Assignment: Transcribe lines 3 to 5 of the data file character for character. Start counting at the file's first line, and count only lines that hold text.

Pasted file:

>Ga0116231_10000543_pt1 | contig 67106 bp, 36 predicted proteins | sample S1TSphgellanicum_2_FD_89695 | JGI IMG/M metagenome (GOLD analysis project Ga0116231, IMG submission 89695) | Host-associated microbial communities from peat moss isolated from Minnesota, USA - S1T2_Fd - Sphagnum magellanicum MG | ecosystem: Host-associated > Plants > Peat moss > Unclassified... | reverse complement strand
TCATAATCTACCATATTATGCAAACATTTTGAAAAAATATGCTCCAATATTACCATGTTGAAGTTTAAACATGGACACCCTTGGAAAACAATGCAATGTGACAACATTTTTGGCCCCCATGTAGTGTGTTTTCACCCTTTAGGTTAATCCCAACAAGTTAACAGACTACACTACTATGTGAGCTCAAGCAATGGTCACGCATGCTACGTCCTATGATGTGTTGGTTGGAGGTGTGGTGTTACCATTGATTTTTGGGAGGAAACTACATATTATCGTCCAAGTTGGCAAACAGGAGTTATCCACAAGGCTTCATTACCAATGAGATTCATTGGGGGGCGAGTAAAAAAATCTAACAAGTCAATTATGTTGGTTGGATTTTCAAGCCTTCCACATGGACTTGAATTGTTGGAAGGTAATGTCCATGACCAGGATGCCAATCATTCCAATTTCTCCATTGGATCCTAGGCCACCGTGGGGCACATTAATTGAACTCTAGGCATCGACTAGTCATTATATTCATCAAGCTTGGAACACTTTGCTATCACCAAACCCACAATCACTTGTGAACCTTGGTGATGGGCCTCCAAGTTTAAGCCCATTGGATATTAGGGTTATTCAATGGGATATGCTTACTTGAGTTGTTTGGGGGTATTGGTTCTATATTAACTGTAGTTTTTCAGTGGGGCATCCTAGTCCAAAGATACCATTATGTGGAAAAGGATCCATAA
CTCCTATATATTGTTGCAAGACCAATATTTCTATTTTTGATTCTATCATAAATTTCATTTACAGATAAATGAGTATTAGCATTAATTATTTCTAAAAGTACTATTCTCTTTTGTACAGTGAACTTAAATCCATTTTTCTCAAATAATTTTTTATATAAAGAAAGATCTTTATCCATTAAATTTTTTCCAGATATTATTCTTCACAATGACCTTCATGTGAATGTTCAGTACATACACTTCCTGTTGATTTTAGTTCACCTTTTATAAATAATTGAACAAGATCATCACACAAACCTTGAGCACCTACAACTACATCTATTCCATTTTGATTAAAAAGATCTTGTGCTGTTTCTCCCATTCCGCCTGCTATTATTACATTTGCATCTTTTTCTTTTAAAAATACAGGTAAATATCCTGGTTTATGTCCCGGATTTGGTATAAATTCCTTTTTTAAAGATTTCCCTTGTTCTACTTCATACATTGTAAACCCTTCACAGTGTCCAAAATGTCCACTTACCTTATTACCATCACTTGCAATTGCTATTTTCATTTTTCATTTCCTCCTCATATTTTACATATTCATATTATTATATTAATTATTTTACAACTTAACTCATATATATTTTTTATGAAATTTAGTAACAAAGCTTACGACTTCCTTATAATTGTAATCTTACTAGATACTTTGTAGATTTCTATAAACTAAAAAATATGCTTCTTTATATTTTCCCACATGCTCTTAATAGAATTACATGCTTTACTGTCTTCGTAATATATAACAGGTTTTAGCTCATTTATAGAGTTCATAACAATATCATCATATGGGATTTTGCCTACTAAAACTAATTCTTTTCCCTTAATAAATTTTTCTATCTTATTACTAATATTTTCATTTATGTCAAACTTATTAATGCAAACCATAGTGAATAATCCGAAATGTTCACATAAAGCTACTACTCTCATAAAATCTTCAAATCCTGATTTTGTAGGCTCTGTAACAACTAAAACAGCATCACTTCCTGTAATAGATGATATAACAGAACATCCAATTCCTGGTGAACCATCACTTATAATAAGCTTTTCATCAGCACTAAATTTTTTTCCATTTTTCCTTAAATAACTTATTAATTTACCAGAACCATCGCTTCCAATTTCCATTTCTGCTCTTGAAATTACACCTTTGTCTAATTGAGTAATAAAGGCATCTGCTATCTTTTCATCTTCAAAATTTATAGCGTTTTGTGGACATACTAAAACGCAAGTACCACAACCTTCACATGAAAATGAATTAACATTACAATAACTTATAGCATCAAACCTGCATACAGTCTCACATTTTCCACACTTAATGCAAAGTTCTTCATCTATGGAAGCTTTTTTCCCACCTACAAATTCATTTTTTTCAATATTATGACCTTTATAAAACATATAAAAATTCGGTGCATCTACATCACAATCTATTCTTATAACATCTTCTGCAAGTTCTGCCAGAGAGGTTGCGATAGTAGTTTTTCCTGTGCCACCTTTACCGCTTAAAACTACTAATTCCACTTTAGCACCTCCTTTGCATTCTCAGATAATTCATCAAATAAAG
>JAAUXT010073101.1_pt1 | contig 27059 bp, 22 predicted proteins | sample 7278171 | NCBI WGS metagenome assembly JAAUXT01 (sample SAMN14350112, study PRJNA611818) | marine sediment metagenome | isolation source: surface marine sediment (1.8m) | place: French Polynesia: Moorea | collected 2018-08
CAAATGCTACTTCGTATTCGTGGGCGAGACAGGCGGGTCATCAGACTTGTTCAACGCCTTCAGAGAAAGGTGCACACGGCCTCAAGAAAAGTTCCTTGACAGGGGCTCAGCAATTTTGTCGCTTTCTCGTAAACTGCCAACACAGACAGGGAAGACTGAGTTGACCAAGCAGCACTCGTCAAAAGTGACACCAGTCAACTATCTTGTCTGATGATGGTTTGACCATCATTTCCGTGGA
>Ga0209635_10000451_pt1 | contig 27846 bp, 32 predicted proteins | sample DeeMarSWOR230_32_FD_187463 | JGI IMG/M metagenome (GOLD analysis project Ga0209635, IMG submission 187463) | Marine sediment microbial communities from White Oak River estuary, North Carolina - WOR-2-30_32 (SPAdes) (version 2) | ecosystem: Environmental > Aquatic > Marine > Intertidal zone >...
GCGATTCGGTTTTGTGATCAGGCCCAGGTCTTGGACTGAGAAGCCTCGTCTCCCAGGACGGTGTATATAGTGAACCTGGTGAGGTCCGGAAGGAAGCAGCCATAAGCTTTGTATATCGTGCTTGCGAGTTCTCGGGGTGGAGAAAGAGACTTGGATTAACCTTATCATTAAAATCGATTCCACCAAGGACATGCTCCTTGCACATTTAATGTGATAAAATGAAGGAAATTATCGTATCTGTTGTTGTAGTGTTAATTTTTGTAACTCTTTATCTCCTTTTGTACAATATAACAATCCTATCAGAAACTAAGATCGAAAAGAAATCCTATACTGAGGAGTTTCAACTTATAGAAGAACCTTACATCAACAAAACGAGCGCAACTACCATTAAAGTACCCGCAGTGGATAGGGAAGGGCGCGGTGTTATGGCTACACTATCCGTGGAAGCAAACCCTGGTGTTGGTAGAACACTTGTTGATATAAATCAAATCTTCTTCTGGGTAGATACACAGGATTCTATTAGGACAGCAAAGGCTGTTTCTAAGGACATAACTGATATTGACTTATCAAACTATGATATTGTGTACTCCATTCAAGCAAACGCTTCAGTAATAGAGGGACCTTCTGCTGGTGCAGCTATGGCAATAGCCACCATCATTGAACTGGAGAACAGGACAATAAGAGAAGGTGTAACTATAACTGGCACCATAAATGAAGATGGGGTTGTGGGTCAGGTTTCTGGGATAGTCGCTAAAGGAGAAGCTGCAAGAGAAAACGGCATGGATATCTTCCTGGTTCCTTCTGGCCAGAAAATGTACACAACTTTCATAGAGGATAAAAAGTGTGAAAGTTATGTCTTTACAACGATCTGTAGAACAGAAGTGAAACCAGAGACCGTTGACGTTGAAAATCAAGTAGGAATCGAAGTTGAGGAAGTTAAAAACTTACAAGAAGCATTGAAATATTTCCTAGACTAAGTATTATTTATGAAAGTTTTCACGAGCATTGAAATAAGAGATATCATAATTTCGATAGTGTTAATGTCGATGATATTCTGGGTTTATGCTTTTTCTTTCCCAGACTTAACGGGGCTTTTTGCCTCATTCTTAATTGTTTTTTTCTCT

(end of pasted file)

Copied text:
CTCCTATATATTGTTGCAAGACCAATATTTCTATTTTTGATTCTATCATAAATTTCATTTACAGATAAATGAGTATTAGCATTAATTATTTCTAAAAGTACTATTCTCTTTTGTACAGTGAACTTAAATCCATTTTTCTCAAATAATTTTTTATATAAAGAAAGATCTTTATCCATTAAATTTTTTCCAGATATTATTCTTCACAATGACCTTCATGTGAATGTTCAGTACATACACTTCCTGTTGATTTTAGTTCACCTTTTATAAATAATTGAACAAGATCATCACACAAACCTTGAGCACCTACAACTACATCTATTCCATTTTGATTAAAAAGATCTTGTGCTGTTTCTCCCATTCCGCCTGCTATTATTACATTTGCATCTTTTTCTTTTAAAAATACAGGTAAATATCCTGGTTTATGTCCCGGATTTGGTATAAATTCCTTTTTTAAAGATTTCCCTTGTTCTACTTCATACATTGTAAACCCTTCACAGTGTCCAAAATGTCCACTTACCTTATTACCATCACTTGCAATTGCTATTTTCATTTTTCATTTCCTCCTCATATTTTACATATTCATATTATTATATTAATTATTTTACAACTTAACTCATATATATTTTTTATGAAATTTAGTAACAAAGCTTACGACTTCCTTATAATTGTAATCTTACTAGATACTTTGTAGATTTCTATAAACTAAAAAATATGCTTCTTTATATTTTCCCACATGCTCTTAATAGAATTACATGCTTTACTGTCTTCGTAATATATAACAGGTTTTAGCTCATTTATAGAGTTCATAACAATATCATCATATGGGATTTTGCCTACTAAAACTAATTCTTTTCCCTTAATAAATTTTTCTATCTTATTACTAATATTTTCATTTATGTCAAACTTATTAATGCAAACCATAGTGAATAATCCGAAATGTTCACATAAAGCTACTACTCTCATAAAATCTTCAAATCCTGATTTTGTAGGCTCTGTAACAACTAAAACAGCATCACTTCCTGTAATAGATGATATAACAGAACATCCAATTCCTGGTGAACCATCACTTATAATAAGCTTTTCATCAGCACTAAATTTTTTTCCATTTTTCCTTAAATAACTTATTAATTTACCAGAACCATCGCTTCCAATTTCCATTTCTGCTCTTGAAATTACACCTTTGTCTAATTGAGTAATAAAGGCATCTGCTATCTTTTCATCTTCAAAATTTATAGCGTTTTGTGGACATACTAAAACGCAAGTACCACAACCTTCACATGAAAATGAATTAACATTACAATAACTTATAGCATCAAACCTGCATACAGTCTCACATTTTCCACACTTAATGCAAAGTTCTTCATCTATGGAAGCTTTTTTCCCACCTACAAATTCATTTTTTTCAATATTATGACCTTTATAAAACATATAAAAATTCGGTGCATCTACATCACAATCTATTCTTATAACATCTTCTGCAAGTTCTGCCAGAGAGGTTGCGATAGTAGTTTTTCCTGTGCCACCTTTACCGCTTAAAACTACTAATTCCACTTTAGCACCTCCTTTGCATTCTCAGATAATTCATCAAATAAAG
>JAAUXT010073101.1_pt1 | contig 27059 bp, 22 predicted proteins | sample 7278171 | NCBI WGS metagenome assembly JAAUXT01 (sample SAMN14350112, study PRJNA611818) | marine sediment metagenome | isolation source: surface marine sediment (1.8m) | place: French Polynesia: Moorea | collected 2018-08
CAAATGCTACTTCGTATTCGTGGGCGAGACAGGCGGGTCATCAGACTTGTTCAACGCCTTCAGAGAAAGGTGCACACGGCCTCAAGAAAAGTTCCTTGACAGGGGCTCAGCAATTTTGTCGCTTTCTCGTAAACTGCCAACACAGACAGGGAAGACTGAGTTGACCAAGCAGCACTCGTCAAAAGTGACACCAGTCAACTATCTTGTCTGATGATGGTTTGACCATCATTTCCGTGGA